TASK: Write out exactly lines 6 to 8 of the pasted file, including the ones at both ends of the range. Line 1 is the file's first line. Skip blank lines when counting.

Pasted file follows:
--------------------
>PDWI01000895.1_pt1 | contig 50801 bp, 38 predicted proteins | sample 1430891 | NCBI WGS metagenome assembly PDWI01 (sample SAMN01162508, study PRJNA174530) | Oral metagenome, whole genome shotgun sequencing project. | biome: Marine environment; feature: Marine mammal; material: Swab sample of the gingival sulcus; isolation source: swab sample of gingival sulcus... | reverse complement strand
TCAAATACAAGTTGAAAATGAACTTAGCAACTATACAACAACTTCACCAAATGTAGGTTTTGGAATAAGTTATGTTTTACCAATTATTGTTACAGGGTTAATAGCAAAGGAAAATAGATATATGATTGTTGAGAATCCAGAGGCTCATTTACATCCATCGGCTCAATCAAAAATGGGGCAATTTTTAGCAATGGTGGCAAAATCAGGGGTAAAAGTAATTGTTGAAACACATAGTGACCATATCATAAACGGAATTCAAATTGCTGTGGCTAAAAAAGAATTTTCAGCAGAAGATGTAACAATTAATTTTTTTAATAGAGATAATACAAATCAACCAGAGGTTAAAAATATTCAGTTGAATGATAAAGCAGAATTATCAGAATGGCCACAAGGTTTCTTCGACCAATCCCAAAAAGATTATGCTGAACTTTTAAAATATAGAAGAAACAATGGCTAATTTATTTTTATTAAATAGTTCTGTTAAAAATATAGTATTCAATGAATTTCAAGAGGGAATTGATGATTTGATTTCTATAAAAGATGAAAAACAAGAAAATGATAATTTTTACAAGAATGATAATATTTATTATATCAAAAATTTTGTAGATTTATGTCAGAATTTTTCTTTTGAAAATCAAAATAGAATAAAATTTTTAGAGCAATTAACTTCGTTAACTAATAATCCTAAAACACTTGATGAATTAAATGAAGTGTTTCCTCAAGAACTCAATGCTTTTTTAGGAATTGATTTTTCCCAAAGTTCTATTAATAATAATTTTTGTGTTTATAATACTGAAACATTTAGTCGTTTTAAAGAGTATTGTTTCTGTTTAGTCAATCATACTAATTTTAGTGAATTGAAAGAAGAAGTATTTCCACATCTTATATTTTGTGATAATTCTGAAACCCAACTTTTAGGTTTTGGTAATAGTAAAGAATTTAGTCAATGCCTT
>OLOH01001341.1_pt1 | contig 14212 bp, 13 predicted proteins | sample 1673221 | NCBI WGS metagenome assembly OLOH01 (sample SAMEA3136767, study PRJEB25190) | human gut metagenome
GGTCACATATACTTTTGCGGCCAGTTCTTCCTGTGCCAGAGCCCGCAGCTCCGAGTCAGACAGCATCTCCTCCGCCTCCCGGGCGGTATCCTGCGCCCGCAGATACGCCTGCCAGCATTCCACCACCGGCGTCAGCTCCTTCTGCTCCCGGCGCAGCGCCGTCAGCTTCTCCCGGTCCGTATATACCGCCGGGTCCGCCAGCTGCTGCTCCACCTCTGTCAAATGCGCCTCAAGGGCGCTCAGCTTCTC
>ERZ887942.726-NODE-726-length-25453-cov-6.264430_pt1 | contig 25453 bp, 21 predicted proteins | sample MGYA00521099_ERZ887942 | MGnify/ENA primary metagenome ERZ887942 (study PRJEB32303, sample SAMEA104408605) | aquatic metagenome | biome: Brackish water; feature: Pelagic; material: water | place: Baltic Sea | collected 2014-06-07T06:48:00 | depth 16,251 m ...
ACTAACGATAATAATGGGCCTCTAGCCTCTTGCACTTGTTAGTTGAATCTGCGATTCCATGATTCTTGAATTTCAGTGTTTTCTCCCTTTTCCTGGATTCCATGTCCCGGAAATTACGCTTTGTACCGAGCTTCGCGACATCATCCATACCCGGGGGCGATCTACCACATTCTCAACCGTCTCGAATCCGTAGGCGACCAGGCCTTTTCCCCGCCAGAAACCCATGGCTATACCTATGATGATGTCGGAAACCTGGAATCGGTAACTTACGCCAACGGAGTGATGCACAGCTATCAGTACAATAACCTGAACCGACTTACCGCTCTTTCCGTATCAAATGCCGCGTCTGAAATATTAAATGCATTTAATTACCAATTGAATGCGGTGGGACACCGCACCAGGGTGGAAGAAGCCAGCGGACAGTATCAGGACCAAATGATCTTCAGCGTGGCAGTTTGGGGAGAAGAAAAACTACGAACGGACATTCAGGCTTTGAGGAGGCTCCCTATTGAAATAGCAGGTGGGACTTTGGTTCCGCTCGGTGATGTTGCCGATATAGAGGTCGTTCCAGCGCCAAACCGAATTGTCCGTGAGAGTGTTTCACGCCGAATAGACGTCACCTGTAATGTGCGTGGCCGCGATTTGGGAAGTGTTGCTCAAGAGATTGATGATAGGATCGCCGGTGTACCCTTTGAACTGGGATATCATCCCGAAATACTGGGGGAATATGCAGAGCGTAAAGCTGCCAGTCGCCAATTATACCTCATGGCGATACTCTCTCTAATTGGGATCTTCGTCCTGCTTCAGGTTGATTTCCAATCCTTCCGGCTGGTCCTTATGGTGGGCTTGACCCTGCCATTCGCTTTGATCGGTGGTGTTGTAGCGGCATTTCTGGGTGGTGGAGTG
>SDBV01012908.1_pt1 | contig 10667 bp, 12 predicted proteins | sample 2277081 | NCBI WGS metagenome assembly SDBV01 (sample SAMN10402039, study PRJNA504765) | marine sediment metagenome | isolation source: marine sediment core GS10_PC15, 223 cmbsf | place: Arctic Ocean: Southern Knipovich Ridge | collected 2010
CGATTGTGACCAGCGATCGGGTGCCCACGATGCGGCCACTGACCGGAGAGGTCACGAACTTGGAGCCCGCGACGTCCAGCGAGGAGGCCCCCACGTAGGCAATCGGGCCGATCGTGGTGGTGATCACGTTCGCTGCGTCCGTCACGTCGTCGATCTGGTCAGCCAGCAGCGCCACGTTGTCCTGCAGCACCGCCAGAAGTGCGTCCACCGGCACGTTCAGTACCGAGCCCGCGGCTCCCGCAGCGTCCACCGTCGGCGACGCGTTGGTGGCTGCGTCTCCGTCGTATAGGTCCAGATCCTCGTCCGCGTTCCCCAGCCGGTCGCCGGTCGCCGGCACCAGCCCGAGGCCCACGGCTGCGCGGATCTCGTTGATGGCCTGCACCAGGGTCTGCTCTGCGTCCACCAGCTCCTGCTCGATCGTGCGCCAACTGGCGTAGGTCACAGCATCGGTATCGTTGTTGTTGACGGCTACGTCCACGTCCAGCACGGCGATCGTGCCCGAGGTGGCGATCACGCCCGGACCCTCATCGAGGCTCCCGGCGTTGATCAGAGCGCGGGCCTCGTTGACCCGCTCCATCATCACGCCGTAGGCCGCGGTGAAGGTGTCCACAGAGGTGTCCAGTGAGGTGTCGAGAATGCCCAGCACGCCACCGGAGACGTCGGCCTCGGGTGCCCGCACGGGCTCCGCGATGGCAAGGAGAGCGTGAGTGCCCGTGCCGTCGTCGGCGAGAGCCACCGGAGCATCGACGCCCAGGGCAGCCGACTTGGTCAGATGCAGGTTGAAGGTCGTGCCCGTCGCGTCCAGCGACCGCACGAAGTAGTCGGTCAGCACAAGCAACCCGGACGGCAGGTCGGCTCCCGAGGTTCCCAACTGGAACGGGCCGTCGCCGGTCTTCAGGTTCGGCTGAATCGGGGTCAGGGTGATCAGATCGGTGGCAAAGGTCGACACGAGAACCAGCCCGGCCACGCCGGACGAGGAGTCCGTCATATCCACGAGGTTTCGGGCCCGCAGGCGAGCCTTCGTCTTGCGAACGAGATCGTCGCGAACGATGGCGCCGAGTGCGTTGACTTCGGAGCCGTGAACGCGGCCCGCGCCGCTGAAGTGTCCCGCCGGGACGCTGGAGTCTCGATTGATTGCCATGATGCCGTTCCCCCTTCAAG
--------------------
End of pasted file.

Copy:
ACTAACGATAATAATGGGCCTCTAGCCTCTTGCACTTGTTAGTTGAATCTGCGATTCCATGATTCTTGAATTTCAGTGTTTTCTCCCTTTTCCTGGATTCCATGTCCCGGAAATTACGCTTTGTACCGAGCTTCGCGACATCATCCATACCCGGGGGCGATCTACCACATTCTCAACCGTCTCGAATCCGTAGGCGACCAGGCCTTTTCCCCGCCAGAAACCCATGGCTATACCTATGATGATGTCGGAAACCTGGAATCGGTAACTTACGCCAACGGAGTGATGCACAGCTATCAGTACAATAACCTGAACCGACTTACCGCTCTTTCCGTATCAAATGCCGCGTCTGAAATATTAAATGCATTTAATTACCAATTGAATGCGGTGGGACACCGCACCAGGGTGGAAGAAGCCAGCGGACAGTATCAGGACCAAATGATCTTCAGCGTGGCAGTTTGGGGAGAAGAAAAACTACGAACGGACATTCAGGCTTTGAGGAGGCTCCCTATTGAAATAGCAGGTGGGACTTTGGTTCCGCTCGGTGATGTTGCCGATATAGAGGTCGTTCCAGCGCCAAACCGAATTGTCCGTGAGAGTGTTTCACGCCGAATAGACGTCACCTGTAATGTGCGTGGCCGCGATTTGGGAAGTGTTGCTCAAGAGATTGATGATAGGATCGCCGGTGTACCCTTTGAACTGGGATATCATCCCGAAATACTGGGGGAATATGCAGAGCGTAAAGCTGCCAGTCGCCAATTATACCTCATGGCGATACTCTCTCTAATTGGGATCTTCGTCCTGCTTCAGGTTGATTTCCAATCCTTCCGGCTGGTCCTTATGGTGGGCTTGACCCTGCCATTCGCTTTGATCGGTGGTGTTGTAGCGGCATTTCTGGGTGGTGGAGTG
>SDBV01012908.1_pt1 | contig 10667 bp, 12 predicted proteins | sample 2277081 | NCBI WGS metagenome assembly SDBV01 (sample SAMN10402039, study PRJNA504765) | marine sediment metagenome | isolation source: marine sediment core GS10_PC15, 223 cmbsf | place: Arctic Ocean: Southern Knipovich Ridge | collected 2010
CGATTGTGACCAGCGATCGGGTGCCCACGATGCGGCCACTGACCGGAGAGGTCACGAACTTGGAGCCCGCGACGTCCAGCGAGGAGGCCCCCACGTAGGCAATCGGGCCGATCGTGGTGGTGATCACGTTCGCTGCGTCCGTCACGTCGTCGATCTGGTCAGCCAGCAGCGCCACGTTGTCCTGCAGCACCGCCAGAAGTGCGTCCACCGGCACGTTCAGTACCGAGCCCGCGGCTCCCGCAGCGTCCACCGTCGGCGACGCGTTGGTGGCTGCGTCTCCGTCGTATAGGTCCAGATCCTCGTCCGCGTTCCCCAGCCGGTCGCCGGTCGCCGGCACCAGCCCGAGGCCCACGGCTGCGCGGATCTCGTTGATGGCCTGCACCAGGGTCTGCTCTGCGTCCACCAGCTCCTGCTCGATCGTGCGCCAACTGGCGTAGGTCACAGCATCGGTATCGTTGTTGTTGACGGCTACGTCCACGTCCAGCACGGCGATCGTGCCCGAGGTGGCGATCACGCCCGGACCCTCATCGAGGCTCCCGGCGTTGATCAGAGCGCGGGCCTCGTTGACCCGCTCCATCATCACGCCGTAGGCCGCGGTGAAGGTGTCCACAGAGGTGTCCAGTGAGGTGTCGAGAATGCCCAGCACGCCACCGGAGACGTCGGCCTCGGGTGCCCGCACGGGCTCCGCGATGGCAAGGAGAGCGTGAGTGCCCGTGCCGTCGTCGGCGAGAGCCACCGGAGCATCGACGCCCAGGGCAGCCGACTTGGTCAGATGCAGGTTGAAGGTCGTGCCCGTCGCGTCCAGCGACCGCACGAAGTAGTCGGTCAGCACAAGCAACCCGGACGGCAGGTCGGCTCCCGAGGTTCCCAACTGGAACGGGCCGTCGCCGGTCTTCAGGTTCGGCTGAATCGGGGTCAGGGTGATCAGATCGGTGGCAAAGGTCGACACGAGAACCAGCCCGGCCACGCCGGACGAGGAGTCCGTCATATCCACGAGGTTTCGGGCCCGCAGGCGAGCCTTCGTCTTGCGAACGAGATCGTCGCGAACGATGGCGCCGAGTGCGTTGACTTCGGAGCCGTGAACGCGGCCCGCGCCGCTGAAGTGTCCCGCCGGGACGCTGGAGTCTCGATTGATTGCCATGATGCCGTTCCCCCTTCAAG